Assessments of Antarctic temperature change have emphasized the contrast between strong warming of the Antarctic Peninsula and slight cooling of the Antarctic continental interior in recent decades1. This pattern of temperature change has been attributed to the increased strength of the circumpolar westerlies, largely in response to changes in stratospheric ozone2. This picture, however, is substantially incomplete owing to the sparseness and short duration of the observations. Here we show that significant warming extends well beyond the Antarctic Peninsula to cover most of West Antarctica, an area of warming much larger than previously reported. West Antarctic warming exceeds 0.1 °C per decade over the past 50 years, and is strongest in winter and spring. Although this is partly offset by autumn cooling in East Antarctica, the continent-wide average near-surface temperature trend is positive. Simulations using a general circulation model reproduce the essential features of the spatial pattern and the long-term trend, and we suggest that neither can be attributed directly to increases in the strength of the westerlies. Instead, regional changes in atmospheric circulation and associated changes in sea surface temperature and sea ice are required to explain the enhanced warming in West Antarctica.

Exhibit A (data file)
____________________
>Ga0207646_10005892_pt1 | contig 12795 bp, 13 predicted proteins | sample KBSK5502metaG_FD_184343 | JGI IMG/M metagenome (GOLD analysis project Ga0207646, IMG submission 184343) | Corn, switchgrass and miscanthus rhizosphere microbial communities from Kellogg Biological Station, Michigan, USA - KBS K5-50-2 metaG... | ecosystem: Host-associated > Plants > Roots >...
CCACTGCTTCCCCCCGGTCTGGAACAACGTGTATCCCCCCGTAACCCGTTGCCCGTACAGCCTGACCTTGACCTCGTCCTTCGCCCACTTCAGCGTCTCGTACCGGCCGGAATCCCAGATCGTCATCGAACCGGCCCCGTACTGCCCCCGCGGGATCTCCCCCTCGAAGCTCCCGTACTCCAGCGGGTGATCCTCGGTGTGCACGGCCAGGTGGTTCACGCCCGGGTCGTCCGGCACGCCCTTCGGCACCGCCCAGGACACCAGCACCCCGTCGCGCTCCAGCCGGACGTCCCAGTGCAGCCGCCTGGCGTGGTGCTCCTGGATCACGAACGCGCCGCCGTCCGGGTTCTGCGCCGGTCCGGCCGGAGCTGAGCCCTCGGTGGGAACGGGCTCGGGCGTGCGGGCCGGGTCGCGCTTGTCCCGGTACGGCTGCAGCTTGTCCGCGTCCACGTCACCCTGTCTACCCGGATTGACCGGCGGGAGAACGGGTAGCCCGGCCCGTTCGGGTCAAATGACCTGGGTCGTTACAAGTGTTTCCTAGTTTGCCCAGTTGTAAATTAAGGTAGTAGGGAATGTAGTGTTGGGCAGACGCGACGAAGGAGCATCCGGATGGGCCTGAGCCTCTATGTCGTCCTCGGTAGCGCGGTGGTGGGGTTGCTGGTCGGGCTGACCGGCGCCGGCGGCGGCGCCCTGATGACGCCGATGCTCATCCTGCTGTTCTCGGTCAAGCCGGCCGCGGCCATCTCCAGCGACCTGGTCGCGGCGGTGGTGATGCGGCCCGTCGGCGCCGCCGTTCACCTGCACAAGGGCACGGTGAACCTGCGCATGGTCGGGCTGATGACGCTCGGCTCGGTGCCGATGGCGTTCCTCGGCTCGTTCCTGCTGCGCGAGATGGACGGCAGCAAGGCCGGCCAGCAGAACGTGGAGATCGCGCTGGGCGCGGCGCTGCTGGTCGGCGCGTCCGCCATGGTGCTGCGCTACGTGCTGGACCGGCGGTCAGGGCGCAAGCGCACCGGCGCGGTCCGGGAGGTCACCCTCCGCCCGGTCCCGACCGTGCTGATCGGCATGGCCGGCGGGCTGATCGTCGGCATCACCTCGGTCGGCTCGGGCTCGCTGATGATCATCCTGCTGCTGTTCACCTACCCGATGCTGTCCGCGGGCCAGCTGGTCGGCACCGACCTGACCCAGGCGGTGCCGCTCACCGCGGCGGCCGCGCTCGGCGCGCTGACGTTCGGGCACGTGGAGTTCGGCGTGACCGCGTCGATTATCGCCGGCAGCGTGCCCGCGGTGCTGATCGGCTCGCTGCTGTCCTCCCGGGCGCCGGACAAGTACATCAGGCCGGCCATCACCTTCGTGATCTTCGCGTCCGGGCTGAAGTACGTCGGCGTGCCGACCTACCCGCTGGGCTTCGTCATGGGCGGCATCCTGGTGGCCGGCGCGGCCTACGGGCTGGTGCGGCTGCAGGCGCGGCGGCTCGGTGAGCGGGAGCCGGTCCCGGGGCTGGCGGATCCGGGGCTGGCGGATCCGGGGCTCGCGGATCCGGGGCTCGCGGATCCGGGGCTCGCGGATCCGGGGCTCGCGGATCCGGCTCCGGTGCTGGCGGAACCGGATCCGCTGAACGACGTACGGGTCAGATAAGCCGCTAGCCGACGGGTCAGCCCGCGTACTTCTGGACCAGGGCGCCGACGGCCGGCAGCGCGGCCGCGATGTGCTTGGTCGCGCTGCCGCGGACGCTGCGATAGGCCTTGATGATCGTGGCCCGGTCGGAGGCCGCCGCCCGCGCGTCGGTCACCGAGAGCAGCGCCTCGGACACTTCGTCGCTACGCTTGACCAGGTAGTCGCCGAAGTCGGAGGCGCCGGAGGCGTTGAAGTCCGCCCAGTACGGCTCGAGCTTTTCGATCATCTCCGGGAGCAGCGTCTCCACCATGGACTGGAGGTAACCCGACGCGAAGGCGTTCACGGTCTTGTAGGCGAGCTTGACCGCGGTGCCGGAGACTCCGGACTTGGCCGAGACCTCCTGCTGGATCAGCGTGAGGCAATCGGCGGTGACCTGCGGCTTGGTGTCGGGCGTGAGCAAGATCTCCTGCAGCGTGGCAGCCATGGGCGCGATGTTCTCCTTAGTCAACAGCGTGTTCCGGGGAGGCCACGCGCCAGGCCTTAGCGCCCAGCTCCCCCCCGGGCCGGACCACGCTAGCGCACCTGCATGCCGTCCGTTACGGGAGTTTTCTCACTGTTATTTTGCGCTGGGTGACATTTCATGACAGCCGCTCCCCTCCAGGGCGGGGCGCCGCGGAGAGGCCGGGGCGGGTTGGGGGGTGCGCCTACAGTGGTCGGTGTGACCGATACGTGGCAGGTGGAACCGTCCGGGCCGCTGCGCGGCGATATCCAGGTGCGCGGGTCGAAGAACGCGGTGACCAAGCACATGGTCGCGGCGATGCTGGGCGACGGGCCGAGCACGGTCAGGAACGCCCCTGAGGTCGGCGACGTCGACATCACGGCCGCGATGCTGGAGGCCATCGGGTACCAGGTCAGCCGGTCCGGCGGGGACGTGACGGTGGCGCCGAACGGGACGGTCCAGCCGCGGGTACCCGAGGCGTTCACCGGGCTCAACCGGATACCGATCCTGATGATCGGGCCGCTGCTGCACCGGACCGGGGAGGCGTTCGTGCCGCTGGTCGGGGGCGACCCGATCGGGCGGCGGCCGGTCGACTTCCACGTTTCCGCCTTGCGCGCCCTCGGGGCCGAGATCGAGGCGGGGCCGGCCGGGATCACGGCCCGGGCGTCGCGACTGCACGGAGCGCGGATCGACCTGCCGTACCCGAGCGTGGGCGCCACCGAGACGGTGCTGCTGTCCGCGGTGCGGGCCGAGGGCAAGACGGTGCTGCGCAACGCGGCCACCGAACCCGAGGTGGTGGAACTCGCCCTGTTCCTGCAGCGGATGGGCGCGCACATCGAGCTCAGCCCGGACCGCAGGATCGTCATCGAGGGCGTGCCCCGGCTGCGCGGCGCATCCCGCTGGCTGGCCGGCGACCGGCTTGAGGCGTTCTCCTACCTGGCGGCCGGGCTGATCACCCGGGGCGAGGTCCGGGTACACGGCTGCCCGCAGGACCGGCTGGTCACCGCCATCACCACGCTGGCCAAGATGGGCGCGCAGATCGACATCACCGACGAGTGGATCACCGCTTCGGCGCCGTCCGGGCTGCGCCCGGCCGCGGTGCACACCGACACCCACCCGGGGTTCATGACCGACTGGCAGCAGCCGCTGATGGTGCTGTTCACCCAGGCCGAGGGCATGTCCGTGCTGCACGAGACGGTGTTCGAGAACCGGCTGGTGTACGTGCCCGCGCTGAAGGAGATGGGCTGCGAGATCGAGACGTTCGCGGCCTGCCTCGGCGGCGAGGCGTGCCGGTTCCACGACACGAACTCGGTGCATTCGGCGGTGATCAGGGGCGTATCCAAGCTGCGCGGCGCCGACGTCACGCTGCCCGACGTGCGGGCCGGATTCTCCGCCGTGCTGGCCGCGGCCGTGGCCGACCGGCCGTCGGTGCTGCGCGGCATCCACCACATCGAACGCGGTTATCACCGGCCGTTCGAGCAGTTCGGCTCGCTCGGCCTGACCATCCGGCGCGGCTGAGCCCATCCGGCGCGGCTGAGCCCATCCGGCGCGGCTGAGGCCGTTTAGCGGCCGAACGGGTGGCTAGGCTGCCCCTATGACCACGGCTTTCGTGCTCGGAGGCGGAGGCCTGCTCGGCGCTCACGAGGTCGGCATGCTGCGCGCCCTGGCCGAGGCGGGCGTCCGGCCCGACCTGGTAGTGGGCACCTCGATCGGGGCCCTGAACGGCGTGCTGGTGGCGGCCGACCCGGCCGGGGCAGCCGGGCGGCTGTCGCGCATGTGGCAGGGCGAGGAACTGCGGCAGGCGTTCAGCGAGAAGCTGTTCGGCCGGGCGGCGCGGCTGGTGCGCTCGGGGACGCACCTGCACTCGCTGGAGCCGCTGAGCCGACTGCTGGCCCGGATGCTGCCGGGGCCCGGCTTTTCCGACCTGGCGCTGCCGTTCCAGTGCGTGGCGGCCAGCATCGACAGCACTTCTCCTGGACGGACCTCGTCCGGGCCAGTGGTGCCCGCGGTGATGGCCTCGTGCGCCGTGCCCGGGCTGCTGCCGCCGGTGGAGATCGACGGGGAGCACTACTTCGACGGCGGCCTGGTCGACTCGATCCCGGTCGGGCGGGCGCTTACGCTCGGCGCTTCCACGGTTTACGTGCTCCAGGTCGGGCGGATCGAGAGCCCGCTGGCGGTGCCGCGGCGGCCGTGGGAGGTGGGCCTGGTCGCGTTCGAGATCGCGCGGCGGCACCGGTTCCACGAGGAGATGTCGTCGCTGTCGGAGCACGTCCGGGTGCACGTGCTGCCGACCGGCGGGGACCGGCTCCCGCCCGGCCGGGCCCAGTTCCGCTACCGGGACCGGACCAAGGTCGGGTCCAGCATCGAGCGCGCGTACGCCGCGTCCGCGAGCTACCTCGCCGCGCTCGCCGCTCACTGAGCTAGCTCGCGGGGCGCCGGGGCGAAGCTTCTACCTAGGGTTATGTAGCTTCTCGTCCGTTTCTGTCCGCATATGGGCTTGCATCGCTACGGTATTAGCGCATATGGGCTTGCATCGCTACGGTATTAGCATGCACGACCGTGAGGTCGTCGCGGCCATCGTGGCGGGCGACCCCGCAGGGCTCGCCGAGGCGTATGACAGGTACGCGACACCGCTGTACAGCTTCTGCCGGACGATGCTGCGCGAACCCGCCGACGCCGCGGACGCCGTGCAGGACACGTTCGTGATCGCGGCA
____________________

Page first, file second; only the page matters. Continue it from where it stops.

Wow – don’t see much acknowledgment that all the warming trend was before 1980.   They find the space to recognize seasonal differences but not the fact that all the warming they found was in the first 40% of their study period?   (And all of the above is not even to get into the huge flaws in the Steig methodology, which purports to deemphasize the Antarctic Peninsula but still does not)